An increase in demand for Nordic electricity certificates of approximately 7TWh per year between 2016 and 2019 prompted a change in quotas for Norway and Sweden.
The Swedish and Norwegian energy agencies announced a change in quotas for the Nordic elcertificate market earlier this week as part of a two-year review of the joint renewable energy scheme between the two countries.
Speculation about a change in quotas had sparked a bullish trend earlier in January ( see sister publication ECEM 22 January 2014 ).
According to ICIS assessments the March ‘16 annual certificate closed at Swedish Krona (Skr) 198 (€22.42) on 22 January, an SKr16 premium to the previous month.
A slight downward revision by 1TWh was recommended for Norway. This was due to higher-than-expected electricity consumption and less generation from power plants that began to operate before 2012, according to Per Sanderud, head of the Norwegian Water Resources and Energy Directorate.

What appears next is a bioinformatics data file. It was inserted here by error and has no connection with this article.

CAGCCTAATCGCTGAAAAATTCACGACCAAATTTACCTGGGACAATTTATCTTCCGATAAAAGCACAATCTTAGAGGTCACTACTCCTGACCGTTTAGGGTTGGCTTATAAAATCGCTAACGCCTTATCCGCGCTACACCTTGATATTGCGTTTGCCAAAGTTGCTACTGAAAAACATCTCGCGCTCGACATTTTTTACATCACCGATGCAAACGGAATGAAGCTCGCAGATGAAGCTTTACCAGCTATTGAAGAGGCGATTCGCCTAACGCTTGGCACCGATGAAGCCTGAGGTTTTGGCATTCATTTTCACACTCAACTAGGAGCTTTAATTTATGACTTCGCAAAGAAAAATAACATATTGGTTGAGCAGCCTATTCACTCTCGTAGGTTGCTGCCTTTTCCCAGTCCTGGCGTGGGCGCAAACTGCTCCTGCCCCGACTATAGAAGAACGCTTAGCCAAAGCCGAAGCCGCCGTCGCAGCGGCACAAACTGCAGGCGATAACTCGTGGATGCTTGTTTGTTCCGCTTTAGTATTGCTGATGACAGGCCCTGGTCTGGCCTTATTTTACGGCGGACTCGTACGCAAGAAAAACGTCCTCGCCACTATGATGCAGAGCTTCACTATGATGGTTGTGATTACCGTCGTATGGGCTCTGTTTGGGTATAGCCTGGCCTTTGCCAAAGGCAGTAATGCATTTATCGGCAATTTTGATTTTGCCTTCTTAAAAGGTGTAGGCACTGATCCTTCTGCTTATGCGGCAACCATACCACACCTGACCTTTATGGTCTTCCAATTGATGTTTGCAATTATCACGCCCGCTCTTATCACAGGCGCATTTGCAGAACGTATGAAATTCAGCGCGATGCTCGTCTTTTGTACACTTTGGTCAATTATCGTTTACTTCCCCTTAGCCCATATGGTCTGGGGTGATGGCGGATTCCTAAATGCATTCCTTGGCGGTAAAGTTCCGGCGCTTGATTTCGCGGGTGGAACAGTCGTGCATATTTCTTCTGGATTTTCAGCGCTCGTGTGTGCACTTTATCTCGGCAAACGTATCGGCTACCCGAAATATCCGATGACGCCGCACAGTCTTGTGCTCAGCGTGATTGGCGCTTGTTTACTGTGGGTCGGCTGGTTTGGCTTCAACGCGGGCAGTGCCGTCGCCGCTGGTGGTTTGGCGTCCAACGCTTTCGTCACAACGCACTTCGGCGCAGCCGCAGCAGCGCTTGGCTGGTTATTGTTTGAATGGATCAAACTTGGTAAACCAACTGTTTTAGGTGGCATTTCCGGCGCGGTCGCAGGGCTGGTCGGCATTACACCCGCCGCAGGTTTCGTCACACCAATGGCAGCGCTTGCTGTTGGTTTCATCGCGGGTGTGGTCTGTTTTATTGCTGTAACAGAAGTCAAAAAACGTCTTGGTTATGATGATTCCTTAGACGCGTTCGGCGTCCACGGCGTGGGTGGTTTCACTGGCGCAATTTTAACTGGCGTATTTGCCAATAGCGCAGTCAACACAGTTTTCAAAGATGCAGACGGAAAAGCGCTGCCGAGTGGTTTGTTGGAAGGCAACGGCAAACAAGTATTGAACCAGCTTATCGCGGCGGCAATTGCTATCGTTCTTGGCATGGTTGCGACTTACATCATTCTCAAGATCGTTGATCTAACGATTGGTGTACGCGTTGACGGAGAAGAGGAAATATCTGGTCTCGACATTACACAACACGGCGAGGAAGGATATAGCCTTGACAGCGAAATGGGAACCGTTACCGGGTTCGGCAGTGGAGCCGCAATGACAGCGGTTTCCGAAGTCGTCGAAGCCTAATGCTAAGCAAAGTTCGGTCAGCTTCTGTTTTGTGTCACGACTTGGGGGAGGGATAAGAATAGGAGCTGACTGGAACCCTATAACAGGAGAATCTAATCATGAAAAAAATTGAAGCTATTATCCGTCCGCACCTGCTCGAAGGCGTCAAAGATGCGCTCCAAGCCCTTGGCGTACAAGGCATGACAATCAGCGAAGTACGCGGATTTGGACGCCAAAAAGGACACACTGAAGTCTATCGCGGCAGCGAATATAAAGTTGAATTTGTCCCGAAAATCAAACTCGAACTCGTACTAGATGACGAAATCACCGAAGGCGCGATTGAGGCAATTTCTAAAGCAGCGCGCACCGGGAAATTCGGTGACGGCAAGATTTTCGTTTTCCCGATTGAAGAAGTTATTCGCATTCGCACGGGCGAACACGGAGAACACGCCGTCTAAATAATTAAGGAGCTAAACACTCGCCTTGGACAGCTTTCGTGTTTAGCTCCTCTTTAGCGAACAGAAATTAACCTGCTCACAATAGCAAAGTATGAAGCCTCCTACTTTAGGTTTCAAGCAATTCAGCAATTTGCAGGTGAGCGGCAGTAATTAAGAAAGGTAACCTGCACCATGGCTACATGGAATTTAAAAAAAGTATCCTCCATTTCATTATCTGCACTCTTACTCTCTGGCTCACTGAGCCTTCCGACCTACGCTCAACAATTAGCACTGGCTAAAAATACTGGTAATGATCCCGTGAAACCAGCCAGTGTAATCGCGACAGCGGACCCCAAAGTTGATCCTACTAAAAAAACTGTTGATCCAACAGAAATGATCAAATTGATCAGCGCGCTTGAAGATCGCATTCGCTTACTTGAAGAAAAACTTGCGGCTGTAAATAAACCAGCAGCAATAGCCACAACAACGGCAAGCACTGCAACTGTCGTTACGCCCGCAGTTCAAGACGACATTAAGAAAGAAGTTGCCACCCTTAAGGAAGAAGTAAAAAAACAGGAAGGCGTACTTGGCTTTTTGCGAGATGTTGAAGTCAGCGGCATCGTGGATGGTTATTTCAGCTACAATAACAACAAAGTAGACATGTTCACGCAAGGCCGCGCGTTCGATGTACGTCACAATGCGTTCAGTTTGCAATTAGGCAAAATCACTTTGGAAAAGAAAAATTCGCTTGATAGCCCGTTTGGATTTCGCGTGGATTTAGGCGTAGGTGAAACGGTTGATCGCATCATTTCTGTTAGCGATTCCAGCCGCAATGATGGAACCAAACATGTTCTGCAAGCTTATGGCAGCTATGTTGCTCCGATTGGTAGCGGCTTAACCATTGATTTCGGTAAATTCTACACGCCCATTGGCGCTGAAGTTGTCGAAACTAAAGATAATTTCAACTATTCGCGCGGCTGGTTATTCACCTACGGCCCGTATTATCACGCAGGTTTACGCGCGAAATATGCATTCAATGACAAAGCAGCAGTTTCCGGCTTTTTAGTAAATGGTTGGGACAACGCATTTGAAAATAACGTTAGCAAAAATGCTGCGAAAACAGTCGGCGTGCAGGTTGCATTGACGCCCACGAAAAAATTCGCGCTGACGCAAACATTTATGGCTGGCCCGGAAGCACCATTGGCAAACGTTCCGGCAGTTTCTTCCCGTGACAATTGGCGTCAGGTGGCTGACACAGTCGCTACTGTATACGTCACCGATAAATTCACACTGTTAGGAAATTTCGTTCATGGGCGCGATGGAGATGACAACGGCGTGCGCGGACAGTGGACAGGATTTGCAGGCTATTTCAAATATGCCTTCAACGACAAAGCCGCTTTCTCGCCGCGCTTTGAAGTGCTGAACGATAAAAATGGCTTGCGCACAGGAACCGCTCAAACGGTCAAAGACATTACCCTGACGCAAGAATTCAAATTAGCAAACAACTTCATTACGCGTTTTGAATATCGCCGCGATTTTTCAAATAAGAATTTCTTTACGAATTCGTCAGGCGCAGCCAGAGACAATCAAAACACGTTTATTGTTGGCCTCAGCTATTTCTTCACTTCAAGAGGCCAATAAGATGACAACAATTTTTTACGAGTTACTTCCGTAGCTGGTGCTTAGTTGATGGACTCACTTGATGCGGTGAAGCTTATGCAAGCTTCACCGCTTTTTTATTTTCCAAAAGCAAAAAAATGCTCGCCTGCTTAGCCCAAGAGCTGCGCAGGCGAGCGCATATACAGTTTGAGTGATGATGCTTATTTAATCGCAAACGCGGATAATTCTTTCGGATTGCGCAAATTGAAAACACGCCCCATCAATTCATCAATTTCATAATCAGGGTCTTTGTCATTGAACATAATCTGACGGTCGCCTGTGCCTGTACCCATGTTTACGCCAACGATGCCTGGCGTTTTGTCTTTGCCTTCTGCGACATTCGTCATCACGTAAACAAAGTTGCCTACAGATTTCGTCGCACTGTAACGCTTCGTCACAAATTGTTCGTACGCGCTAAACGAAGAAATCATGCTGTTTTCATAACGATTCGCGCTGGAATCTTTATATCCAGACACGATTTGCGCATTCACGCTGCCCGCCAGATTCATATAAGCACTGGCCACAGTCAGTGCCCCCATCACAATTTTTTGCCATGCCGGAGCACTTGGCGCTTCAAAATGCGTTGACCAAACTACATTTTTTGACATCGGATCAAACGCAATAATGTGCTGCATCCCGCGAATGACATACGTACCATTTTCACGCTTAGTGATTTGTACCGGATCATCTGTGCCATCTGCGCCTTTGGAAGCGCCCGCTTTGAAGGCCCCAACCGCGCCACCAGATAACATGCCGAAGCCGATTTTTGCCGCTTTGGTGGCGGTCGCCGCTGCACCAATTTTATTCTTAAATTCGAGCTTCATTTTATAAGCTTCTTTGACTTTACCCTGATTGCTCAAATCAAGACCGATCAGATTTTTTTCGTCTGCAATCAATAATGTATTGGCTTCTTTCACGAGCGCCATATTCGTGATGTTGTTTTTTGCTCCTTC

Meanwhile an upwards adjustment of 8TWh will be implemented for Sweden, where new capacity, agreed upon before the introduction of the certificate scheme, has been installed at a faster rate than anticipated. In addition, electricity consumption had been lower than expected.
The changes are set to be implemented on 1 January 2016, but market participants will have the opportunity to comment beforehand.
The electricity certificate scheme is intended to aid the Swedish and Norwegian build-up of 26.4TWh of renewable energy generation by 2020. The overall targets outlined in the support scheme are to remain unchanged. “The market is working and there are enough potential projects to reach the goal, but a condition is that we adjust the quotas so that the projects needed to achieve the common goal can be realised,” said Erik Brandsma, director general of Energimyndigheten, the Swedish energy agency. Sonja Caymaz